(Reuters/Jonathan Ernst)

Next stop, impeachment? GOP intransigence is here to stay

Despite awful poll numbers and epic shutdown defeat, it's naive to think GOP has any interest in finding the center


Elias Isquith
October 24, 2013 3:43PM (UTC)

With the government open and the debt ceiling lifted, one could be forgiven for thinking that maybe, just maybe, what President Obama famously called the GOP’s “fever” has been broken. After all, the whole two-week drama was by any reasonable standard a political disaster for the GOP, one that resulted in their gaining essentially nothing while, in the process, losing quite a lot. If ever a political party would have its “come to Jesus” moment, you’d think it would happen right after it saw a second consecutive poll showing favorability ratings at an all-time low. In most cases, you'd probably be right. But when it comes to the contemporary Republican Party, you'd be wrong, wrong, wrong.

“See, we’re going to start this all over again.” That’s what John Fleming, the Tea Party-aligned congressman from Louisiana, promised the New York Times at the end of the government shutdown debacle. And while it’d be easy, and even reassuring, to chalk Fleming up as just a wing-nut back-bencher, the fact is that 144 of the House’s 231 Republicans voted against the shutdown deal and for national default. So did Marco Rubio, Rand Paul, and Ted Cruz — all likely presidential aspirants. Fleming, in short, is hardly a wild-eyed aberration. He’s in the current GOP’s mainstream.

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It’s tempting to believe that these members of Congress are beholden to a small fringe of activist ideologues and big money zealots, and that they are consequently less than entirely legitimate representatives of the public will. Lord knows it’s not hard to link back most of their funding to the Koch brothers or other hyper-rich and socially isolated members of the plutocratic class. But the truth is more disturbing. In reality, these Republicans, while no doubt extreme in their tactics, represent a significant segment of the population. When they say they’re merely living up to the promises they made to their constituents on the campaign trail, they’re not lying or being self-delusional. They’re telling the truth.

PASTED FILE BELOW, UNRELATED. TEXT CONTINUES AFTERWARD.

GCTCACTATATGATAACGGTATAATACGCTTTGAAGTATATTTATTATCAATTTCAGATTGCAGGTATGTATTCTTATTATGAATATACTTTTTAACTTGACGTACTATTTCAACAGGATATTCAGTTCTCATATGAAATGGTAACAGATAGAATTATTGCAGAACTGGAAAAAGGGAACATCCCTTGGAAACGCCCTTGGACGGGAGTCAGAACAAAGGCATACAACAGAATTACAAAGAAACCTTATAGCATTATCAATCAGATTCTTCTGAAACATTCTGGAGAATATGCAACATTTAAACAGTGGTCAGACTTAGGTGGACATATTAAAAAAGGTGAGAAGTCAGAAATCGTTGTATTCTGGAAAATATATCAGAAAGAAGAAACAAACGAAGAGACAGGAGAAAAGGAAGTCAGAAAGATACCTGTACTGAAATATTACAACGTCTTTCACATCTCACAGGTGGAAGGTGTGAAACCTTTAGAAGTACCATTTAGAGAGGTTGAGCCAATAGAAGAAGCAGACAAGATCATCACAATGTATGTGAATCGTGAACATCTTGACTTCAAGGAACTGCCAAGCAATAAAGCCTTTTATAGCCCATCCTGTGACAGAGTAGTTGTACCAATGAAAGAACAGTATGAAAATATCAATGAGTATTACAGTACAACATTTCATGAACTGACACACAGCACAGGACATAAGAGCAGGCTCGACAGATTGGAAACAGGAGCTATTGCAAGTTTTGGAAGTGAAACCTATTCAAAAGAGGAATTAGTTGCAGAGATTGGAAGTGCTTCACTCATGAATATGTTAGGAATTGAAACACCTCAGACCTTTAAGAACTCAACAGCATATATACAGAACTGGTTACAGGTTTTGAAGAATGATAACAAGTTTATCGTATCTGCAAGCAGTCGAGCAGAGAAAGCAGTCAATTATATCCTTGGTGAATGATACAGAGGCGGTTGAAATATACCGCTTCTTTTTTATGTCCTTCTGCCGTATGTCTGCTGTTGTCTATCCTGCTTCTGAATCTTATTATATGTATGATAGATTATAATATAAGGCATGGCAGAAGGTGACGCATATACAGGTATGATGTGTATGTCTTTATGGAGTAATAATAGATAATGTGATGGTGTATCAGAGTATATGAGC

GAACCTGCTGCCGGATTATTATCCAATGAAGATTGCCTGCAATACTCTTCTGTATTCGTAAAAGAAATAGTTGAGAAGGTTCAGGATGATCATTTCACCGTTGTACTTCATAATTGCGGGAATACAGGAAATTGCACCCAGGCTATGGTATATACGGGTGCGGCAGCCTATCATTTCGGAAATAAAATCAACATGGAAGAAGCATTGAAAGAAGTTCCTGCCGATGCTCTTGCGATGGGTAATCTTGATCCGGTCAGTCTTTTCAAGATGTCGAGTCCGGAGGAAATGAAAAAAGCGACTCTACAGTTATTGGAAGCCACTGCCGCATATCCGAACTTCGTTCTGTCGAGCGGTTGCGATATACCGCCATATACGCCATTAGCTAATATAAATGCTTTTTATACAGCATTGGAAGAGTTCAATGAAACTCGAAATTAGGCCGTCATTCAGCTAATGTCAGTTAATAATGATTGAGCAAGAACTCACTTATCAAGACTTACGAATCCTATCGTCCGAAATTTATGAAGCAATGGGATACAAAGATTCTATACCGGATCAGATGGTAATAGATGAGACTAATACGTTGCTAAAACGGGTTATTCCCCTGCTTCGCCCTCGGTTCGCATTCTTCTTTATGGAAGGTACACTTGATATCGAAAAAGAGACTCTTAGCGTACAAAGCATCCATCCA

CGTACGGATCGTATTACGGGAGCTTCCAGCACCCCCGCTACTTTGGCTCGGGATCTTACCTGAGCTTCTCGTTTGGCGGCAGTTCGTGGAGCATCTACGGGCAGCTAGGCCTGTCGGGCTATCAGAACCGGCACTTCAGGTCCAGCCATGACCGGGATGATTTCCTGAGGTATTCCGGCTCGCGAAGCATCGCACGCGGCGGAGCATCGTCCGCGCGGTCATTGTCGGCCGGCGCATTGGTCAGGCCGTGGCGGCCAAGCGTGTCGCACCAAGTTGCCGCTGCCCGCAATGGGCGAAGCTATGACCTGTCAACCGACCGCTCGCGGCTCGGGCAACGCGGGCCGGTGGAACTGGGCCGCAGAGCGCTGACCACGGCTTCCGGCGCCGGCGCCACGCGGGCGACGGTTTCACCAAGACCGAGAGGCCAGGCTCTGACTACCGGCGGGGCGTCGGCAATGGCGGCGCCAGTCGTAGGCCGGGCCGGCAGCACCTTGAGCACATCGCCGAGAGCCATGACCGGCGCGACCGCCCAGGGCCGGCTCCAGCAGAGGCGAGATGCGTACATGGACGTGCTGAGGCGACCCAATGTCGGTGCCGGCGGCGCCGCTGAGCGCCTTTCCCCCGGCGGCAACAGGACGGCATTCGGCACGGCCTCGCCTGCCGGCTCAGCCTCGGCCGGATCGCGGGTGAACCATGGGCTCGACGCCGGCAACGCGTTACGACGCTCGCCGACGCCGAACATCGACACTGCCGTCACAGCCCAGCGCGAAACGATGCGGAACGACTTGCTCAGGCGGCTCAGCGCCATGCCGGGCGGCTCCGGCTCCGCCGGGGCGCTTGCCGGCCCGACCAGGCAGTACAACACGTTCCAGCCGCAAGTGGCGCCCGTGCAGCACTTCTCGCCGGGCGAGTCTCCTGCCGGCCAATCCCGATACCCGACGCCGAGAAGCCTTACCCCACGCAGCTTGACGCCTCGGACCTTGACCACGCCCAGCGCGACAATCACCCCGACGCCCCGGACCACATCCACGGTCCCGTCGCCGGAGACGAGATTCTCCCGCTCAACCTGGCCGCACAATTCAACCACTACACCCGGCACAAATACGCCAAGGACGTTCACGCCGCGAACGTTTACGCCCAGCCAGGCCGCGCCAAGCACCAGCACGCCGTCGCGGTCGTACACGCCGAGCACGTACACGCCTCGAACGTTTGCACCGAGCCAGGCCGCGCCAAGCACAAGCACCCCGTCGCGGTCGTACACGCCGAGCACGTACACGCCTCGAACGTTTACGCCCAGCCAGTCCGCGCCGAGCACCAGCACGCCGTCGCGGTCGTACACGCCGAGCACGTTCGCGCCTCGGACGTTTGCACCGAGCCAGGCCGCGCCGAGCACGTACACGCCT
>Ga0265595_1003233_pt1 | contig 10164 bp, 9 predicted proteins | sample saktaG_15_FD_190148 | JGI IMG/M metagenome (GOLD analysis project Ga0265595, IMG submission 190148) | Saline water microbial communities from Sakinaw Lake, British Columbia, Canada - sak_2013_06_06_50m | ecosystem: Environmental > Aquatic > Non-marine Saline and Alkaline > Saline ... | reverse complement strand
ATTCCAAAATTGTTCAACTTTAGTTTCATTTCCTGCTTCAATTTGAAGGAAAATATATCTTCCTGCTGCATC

Yes, gerrymandering plays a huge role in all of this. But while gerrymandering certainly has more than a whiff of artificiality about it, it’s the districts it creates that are suspect — not the voters within them. On this score, a recent New York Times article offers a useful case-in-point. In the piece, the Times’ journalist travels to Georgia’s blood-red 14th district, a recent creation of the state’s legislature, to find out what the voters there thought about the government shutdown. What they found is that these voters — who are real people and not astro-turfed activists in disguise — strongly supported their intransigent congressman, Tom Graves. If anything, they worried he wasn't extreme enough. “If he backs off, then I would say absolutely I’d be inclined to look for someone else,” one told the Times.

You don’t have to rely on mere anecdote, either. Public opinion polling has shown repeatedly that Republican voters value prefer politicians who will make an ideological stand over those they perceive as more willing to bite the bullet and strike a compromise. A September Gallup poll, for example, found that while only 25 percent of adults said it was more important for a politician to “stick to beliefs,” that number ballooned to 33 percent for conservatives and 36 percent for Republicans. A January Pew poll, too, found that while 59 percent of Democrats and 53 percent of Independents chose politicians who would make compromises with the other side, only 36 percent of Republicans did the same. 

So when Republicans threaten armageddon rather than compromise on their fundamental beliefs — and make no mistake, opposition to Obamacare has indeed become a fundamental GOP belief — it’s not an example of the system breaking down. It’s not a case of the Koch brothers thwarting the general will. It's not about a bunch of crazy politicians acting like spoiled children. It’s something that’s arguably much scarier than that. It’s democracy in action, ensuring that for today, tomorrow, and well into the future, the fever that's consumed Barack Obama's presidency, and the nation with it, will not break.


Elias Isquith

Elias Isquith is a former Salon staff writer.

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